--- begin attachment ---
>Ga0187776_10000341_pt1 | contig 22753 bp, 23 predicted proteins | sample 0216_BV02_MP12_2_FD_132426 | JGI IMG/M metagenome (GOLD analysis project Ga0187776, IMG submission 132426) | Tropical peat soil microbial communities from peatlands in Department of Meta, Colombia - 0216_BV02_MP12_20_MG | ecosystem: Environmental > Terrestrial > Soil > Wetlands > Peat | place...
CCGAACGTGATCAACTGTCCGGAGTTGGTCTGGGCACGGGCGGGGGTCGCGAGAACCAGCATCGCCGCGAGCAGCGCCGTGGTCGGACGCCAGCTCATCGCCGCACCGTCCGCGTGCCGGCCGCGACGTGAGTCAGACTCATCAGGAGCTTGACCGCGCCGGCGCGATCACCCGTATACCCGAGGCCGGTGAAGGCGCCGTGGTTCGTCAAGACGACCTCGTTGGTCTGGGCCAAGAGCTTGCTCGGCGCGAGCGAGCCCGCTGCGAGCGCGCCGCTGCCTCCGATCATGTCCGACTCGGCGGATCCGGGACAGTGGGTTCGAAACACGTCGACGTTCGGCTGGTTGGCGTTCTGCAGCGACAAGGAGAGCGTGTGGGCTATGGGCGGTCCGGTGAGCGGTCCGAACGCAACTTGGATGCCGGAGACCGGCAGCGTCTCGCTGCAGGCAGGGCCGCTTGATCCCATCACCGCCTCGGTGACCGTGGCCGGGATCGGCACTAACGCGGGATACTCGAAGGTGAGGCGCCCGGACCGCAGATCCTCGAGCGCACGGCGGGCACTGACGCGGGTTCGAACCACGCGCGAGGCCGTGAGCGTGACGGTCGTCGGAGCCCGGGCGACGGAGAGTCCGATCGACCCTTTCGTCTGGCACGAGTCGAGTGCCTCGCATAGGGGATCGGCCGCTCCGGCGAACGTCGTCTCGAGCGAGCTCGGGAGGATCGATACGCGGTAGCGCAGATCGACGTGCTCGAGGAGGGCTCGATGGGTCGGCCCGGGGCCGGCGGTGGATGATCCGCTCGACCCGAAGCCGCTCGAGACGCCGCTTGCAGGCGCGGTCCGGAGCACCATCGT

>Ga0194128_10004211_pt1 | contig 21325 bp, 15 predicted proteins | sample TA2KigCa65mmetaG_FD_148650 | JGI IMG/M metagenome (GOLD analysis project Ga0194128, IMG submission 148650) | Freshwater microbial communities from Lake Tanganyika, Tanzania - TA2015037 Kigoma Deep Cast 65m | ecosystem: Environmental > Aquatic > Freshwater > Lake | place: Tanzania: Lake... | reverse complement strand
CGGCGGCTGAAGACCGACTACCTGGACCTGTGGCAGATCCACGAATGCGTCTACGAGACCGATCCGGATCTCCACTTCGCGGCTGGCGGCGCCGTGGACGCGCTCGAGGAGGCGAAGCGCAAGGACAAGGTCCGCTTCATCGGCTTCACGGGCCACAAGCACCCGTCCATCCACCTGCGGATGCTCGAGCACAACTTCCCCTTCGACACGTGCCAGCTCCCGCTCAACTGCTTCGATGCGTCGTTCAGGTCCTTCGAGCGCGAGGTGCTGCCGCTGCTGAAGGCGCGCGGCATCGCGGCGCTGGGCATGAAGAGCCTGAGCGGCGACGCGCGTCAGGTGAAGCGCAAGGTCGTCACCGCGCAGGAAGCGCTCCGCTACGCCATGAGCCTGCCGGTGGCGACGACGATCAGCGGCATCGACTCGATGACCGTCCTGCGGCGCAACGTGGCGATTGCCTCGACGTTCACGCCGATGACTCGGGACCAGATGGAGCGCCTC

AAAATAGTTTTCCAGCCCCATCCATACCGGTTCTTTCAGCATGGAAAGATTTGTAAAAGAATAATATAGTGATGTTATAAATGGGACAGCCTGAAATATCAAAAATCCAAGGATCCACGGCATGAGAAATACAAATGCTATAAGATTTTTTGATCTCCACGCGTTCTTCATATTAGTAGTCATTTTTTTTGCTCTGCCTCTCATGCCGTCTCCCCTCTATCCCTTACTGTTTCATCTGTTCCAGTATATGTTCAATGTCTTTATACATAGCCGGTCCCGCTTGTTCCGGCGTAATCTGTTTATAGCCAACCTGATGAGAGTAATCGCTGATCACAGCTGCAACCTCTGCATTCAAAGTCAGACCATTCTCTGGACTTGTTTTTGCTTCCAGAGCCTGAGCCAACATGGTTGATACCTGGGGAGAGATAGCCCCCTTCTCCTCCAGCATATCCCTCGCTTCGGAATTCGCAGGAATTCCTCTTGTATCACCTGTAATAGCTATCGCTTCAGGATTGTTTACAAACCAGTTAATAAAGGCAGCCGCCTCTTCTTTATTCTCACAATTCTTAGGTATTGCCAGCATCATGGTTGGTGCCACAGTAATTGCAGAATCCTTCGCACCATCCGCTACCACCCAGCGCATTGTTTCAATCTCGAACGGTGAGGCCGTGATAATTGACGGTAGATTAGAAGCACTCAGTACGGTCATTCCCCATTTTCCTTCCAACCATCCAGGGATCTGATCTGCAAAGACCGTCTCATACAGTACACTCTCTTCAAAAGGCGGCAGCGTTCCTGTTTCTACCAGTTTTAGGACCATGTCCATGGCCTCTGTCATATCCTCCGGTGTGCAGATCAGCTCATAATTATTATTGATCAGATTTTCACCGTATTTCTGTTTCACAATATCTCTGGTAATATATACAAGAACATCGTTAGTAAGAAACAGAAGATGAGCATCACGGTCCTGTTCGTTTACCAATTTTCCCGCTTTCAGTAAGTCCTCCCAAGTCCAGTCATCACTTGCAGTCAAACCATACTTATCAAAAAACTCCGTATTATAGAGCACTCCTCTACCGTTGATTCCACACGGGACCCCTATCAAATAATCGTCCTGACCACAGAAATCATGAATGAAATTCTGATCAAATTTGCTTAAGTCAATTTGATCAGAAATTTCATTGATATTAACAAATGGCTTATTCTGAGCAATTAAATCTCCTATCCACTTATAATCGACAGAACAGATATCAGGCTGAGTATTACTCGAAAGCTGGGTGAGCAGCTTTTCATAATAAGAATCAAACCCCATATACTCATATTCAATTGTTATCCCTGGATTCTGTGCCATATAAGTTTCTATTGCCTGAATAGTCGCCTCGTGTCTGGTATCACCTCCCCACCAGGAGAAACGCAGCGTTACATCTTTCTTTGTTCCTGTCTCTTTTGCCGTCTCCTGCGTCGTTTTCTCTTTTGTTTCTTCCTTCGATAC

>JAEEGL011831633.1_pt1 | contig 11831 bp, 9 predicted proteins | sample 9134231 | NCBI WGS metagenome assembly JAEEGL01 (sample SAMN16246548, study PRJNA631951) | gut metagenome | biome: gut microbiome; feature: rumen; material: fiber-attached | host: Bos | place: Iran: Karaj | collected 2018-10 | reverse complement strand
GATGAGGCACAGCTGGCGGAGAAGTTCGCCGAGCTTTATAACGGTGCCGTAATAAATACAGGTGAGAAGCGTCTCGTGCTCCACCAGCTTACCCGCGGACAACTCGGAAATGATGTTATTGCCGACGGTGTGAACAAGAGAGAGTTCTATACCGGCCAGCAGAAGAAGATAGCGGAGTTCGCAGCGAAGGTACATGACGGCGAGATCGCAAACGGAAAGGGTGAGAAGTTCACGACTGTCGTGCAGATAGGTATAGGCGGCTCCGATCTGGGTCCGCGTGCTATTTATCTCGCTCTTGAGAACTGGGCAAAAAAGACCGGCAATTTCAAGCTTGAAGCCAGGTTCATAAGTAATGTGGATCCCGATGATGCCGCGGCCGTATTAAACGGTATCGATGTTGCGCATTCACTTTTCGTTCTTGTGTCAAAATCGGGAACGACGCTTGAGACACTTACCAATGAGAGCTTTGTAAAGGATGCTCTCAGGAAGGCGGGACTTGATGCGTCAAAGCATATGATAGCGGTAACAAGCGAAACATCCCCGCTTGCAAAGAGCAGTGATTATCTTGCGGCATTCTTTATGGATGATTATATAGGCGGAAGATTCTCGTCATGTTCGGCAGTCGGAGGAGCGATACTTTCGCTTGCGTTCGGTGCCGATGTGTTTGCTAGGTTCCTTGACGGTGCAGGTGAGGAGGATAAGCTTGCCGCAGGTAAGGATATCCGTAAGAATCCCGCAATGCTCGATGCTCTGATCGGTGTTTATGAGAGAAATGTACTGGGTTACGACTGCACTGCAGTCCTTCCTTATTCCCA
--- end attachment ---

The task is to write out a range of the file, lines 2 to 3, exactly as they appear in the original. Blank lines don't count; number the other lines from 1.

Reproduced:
CCGAACGTGATCAACTGTCCGGAGTTGGTCTGGGCACGGGCGGGGGTCGCGAGAACCAGCATCGCCGCGAGCAGCGCCGTGGTCGGACGCCAGCTCATCGCCGCACCGTCCGCGTGCCGGCCGCGACGTGAGTCAGACTCATCAGGAGCTTGACCGCGCCGGCGCGATCACCCGTATACCCGAGGCCGGTGAAGGCGCCGTGGTTCGTCAAGACGACCTCGTTGGTCTGGGCCAAGAGCTTGCTCGGCGCGAGCGAGCCCGCTGCGAGCGCGCCGCTGCCTCCGATCATGTCCGACTCGGCGGATCCGGGACAGTGGGTTCGAAACACGTCGACGTTCGGCTGGTTGGCGTTCTGCAGCGACAAGGAGAGCGTGTGGGCTATGGGCGGTCCGGTGAGCGGTCCGAACGCAACTTGGATGCCGGAGACCGGCAGCGTCTCGCTGCAGGCAGGGCCGCTTGATCCCATCACCGCCTCGGTGACCGTGGCCGGGATCGGCACTAACGCGGGATACTCGAAGGTGAGGCGCCCGGACCGCAGATCCTCGAGCGCACGGCGGGCACTGACGCGGGTTCGAACCACGCGCGAGGCCGTGAGCGTGACGGTCGTCGGAGCCCGGGCGACGGAGAGTCCGATCGACCCTTTCGTCTGGCACGAGTCGAGTGCCTCGCATAGGGGATCGGCCGCTCCGGCGAACGTCGTCTCGAGCGAGCTCGGGAGGATCGATACGCGGTAGCGCAGATCGACGTGCTCGAGGAGGGCTCGATGGGTCGGCCCGGGGCCGGCGGTGGATGATCCGCTCGACCCGAAGCCGCTCGAGACGCCGCTTGCAGGCGCGGTCCGGAGCACCATCGT

>Ga0194128_10004211_pt1 | contig 21325 bp, 15 predicted proteins | sample TA2KigCa65mmetaG_FD_148650 | JGI IMG/M metagenome (GOLD analysis project Ga0194128, IMG submission 148650) | Freshwater microbial communities from Lake Tanganyika, Tanzania - TA2015037 Kigoma Deep Cast 65m | ecosystem: Environmental > Aquatic > Freshwater > Lake | place: Tanzania: Lake... | reverse complement strand